Baird was stabbed multiple times in the chest following a dispute on Crown Street near Utica Avenue in Crown Heights at about 6:40 p.m., police said.

EMS transported Baird to King County Hospital, where he was pronounced dead, cops said.

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Man dies after jumping from Staten Island Ferry

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A 53-year-old man died Saturday after jumping from the Staten Island Ferry into the chilly waters of New York Harbor, police said.

NYPD Harbor launch officers pulled the man out of the water after responding to reports of a jumper near the Whitehall Ferry Terminal in Manhattan at around 2 p.m.

“He jumped off the ferry as it pulled away from the dock,” an NYPD spokesman told The Post. He jumped off the Ferryboat Andrew J. Barberi, police said.

The unidentified victim was removed to Pier 11 and transported to New York-Presbyterian Hospital, where he was pronounced dead shortly after 3:10 p.m.

A newsstand worker said there were “about 50 or so emergency people” at Pier 11 following a valiant effort — which included CPR — to save the man’s life.

Ferry1

An NYPD spokesman says the 53-year-old man “jumped off the ferry as it pulled away from the dock.”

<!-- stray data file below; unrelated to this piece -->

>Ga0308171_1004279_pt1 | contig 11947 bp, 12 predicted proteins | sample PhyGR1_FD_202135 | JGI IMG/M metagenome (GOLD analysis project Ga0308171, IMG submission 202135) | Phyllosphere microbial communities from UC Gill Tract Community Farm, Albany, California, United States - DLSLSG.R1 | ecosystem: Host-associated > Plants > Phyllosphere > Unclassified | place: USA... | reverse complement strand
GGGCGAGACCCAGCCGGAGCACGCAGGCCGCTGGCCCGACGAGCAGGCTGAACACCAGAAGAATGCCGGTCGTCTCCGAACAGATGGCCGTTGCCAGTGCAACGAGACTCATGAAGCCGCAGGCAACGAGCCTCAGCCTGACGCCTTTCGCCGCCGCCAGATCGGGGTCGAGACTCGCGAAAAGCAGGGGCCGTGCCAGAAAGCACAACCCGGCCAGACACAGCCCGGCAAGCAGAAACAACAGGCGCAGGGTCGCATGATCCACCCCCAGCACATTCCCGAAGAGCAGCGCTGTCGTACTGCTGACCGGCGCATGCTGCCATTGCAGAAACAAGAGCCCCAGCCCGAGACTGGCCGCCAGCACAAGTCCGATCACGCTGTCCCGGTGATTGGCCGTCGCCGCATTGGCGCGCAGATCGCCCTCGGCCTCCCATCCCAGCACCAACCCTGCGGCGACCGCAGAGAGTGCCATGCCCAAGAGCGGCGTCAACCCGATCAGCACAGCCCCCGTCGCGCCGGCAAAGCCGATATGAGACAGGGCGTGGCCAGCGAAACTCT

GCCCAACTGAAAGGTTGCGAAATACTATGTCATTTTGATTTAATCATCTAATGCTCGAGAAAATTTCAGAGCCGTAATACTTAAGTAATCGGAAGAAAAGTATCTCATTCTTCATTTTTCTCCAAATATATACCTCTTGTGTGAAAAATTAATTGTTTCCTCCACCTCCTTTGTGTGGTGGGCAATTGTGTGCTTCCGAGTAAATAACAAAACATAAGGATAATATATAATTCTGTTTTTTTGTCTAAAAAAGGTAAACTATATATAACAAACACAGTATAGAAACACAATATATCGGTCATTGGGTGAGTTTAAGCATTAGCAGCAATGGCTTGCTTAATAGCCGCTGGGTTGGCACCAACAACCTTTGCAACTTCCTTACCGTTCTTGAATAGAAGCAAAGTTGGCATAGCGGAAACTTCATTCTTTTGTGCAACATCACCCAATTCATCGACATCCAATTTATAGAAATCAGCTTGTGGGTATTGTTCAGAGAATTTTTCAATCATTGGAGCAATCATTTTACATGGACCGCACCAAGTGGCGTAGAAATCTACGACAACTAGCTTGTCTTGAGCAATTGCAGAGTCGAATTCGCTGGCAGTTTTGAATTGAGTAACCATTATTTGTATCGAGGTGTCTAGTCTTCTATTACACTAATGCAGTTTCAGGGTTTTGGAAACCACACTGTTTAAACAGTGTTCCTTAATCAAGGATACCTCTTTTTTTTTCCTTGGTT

Michael Dalton

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The 53-year-old man was transported to New York-Presbyterian Hospital where he was pronounced dead.

Michael Dalton

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Kemp Lashes M.L.B. as Republicans Defend Georgia’s Voting Law

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Mr. Kemp, who is gearing up to run for re-election in 2022, has striven to re-enter the good graces of Republican voters after becoming a central political target of former President Donald J. Trump because of his refusal to help Mr. Trump overturn the state’s election results last year. A former secretary of state of Georgia who has his own record of decisions that made voting harder for the state’s residents, he is again a key G.O.P. voice leading the charge on the issue.

On Saturday, he repeatedly tried to paint the league’s decision as driven by Stacey Abrams, the voting rights advocate and former Democratic candidate for governor in Georgia who is seen as likely to challenge Mr. Kemp again next year.

Ms. Abrams, one of the most prominent critics of Georgia’s voting law, has pushed back on calls for sports leagues and corporations to boycott the state. She said on Friday that she was “disappointed” baseball officials had pulled the All-Star Game but that she was “proud of their stance on voting rights.”

In defending the law in Georgia, Mr. Kemp singled out two Democratically controlled states, New York and Delaware, and compared their voting regulations with the new law in Georgia. Those states do not offer as many options for early voting as Georgia does, but they have also not passed new laws instituting restrictions on voting.

“In New York, they have 10 days of early voting,” Mr. Kemp said (New York actually has nine). “In Georgia, we have a minimum of 17, with two additional Sundays that are optional in our state. In New York, you have to have an excuse to vote absentee. In Georgia, you can vote absentee for any reason.”